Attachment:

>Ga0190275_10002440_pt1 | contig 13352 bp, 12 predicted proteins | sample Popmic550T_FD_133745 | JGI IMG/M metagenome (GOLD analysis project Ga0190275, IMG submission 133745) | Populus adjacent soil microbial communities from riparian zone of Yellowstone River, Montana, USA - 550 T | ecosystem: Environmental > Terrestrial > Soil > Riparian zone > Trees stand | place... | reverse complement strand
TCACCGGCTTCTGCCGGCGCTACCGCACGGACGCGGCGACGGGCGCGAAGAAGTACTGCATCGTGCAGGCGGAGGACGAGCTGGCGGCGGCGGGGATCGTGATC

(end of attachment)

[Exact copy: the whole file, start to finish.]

>Ga0190275_10002440_pt1 | contig 13352 bp, 12 predicted proteins | sample Popmic550T_FD_133745 | JGI IMG/M metagenome (GOLD analysis project Ga0190275, IMG submission 133745) | Populus adjacent soil microbial communities from riparian zone of Yellowstone River, Montana, USA - 550 T | ecosystem: Environmental > Terrestrial > Soil > Riparian zone > Trees stand | place... | reverse complement strand
TCACCGGCTTCTGCCGGCGCTACCGCACGGACGCGGCGACGGGCGCGAAGAAGTACTGCATCGTGCAGGCGGAGGACGAGCTGGCGGCGGCGGGGATCGTGATC